First Genetically Modified Mosquitos

A Biotech firm in the United States, Oxitech, recently launched the most controversial field test of Genetically Modified mosquitos in Florida.

What are these Genetically Modified Mosquitos?

The Aedes aegypti mosquitos make up only 4% of total mosquito population in Florida. However, they are responsible for all diseases transmitted by mosquitos such as zika, chikungunya, dengue and yellow fever.

Naturally, the male Aedes aegypti mosquitos do not bite. Only the females bite and spread diseases. The researchers have now bioengineered the male Aedes aegypti mosquitos. The bioengineered male Aedes aegypti carries a gene that passes to their offsprings and kills the female progeny alone in early larval stages. The male offspring will not die and will become the carriers of the gene and will pass on to the future generations. As more and more female offspring dies, the population should dwindle.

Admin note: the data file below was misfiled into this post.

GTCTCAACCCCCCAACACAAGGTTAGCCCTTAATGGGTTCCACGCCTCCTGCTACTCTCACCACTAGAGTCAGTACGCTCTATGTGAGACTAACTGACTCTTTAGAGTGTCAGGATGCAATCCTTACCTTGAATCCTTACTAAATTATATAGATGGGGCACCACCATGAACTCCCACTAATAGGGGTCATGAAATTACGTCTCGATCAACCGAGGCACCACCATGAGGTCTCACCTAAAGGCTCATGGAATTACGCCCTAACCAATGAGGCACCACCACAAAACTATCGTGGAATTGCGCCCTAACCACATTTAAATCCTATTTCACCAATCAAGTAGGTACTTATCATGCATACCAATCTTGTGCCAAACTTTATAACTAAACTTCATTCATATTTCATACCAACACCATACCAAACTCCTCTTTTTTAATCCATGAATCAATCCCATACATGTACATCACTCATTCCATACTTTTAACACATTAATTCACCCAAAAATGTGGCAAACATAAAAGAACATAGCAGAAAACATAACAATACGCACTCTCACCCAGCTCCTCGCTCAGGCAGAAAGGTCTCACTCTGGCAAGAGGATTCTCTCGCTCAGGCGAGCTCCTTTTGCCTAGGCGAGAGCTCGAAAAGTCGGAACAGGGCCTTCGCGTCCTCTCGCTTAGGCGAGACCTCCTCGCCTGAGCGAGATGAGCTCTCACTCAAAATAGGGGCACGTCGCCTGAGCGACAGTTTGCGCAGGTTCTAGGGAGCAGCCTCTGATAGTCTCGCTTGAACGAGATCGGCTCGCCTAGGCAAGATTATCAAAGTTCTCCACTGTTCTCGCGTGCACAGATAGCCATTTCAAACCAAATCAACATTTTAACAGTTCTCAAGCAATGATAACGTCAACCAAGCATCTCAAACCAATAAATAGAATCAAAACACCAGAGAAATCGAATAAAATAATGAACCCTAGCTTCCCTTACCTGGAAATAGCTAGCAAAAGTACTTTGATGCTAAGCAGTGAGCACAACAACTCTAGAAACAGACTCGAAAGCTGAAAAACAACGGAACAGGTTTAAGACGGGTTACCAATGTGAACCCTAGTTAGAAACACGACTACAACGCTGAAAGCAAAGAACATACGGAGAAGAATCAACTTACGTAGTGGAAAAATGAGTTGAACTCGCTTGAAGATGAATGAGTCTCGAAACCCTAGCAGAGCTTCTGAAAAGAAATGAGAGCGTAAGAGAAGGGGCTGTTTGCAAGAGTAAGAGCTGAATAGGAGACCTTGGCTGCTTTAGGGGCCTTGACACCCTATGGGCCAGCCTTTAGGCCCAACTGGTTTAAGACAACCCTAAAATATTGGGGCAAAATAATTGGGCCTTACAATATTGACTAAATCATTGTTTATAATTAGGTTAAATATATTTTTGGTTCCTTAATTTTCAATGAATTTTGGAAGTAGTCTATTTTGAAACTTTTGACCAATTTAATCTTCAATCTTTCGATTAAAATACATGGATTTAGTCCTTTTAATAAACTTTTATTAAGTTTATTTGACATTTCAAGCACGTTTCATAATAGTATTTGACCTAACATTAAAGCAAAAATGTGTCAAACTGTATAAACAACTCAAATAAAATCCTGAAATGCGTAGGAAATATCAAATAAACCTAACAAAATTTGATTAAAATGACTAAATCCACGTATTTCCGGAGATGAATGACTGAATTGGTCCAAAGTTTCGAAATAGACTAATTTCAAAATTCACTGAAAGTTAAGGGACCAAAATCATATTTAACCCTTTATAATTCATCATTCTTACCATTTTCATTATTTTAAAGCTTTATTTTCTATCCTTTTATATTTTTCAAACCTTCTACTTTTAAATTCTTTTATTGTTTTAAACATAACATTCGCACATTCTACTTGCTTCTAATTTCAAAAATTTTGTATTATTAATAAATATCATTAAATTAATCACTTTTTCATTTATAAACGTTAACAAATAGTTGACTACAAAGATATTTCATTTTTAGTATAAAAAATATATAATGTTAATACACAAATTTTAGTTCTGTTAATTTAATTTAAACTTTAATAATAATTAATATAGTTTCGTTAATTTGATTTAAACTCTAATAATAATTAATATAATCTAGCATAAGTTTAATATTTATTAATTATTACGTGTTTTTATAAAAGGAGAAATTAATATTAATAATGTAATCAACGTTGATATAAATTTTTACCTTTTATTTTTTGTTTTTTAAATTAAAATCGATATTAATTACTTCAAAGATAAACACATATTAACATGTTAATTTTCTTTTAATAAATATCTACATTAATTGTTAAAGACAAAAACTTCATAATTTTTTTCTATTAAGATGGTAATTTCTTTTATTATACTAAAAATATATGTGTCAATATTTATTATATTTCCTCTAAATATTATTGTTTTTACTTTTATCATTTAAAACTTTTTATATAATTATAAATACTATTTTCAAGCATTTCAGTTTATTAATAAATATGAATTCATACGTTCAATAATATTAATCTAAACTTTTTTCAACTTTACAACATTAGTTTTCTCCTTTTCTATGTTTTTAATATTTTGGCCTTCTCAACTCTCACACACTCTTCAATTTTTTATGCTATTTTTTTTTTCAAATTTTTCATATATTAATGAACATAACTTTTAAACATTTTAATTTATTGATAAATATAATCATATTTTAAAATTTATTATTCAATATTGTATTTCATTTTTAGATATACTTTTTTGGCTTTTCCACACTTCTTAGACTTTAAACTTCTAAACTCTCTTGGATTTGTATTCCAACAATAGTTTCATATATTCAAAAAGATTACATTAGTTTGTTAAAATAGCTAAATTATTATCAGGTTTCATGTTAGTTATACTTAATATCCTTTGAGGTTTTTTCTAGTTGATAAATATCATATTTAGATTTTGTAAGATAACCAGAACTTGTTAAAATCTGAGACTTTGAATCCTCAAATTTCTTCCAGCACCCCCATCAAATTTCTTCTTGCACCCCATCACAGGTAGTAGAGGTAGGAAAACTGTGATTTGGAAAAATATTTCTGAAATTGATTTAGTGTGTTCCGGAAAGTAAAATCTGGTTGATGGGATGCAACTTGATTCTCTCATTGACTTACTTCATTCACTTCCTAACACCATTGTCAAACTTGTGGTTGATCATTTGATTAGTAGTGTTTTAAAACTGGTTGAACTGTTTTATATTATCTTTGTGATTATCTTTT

What is the plan?

The researchers of Oxitech had placed the boxes containing the bioengineered mosquito eggs at six locations in April 2021. The first males are expected to hatch in May 2021. In the next twelve weeks, more than 12,000 males are to exit from these boxes every week. In the second phase, 20 million bioengineered mosquitos are to emerge over a period of sixteen weeks.

The Genetically modified mosquitos carry a gene that makes them glow when exposed to a particular type of light. This will help in identifying the Genetically Modified mosquitos.

Way Forward

The residents of Florida were fighting against this field test over a decade now. And therefore, Oxitech launched the test trials of the mosquitos in Panama, Brazil, Malaysia, and Cayman Islands.

The Environment Protection Agency has recently approved to conduct the trials in Florida. Based on the success of the trials, it is to be extended to the entire US.

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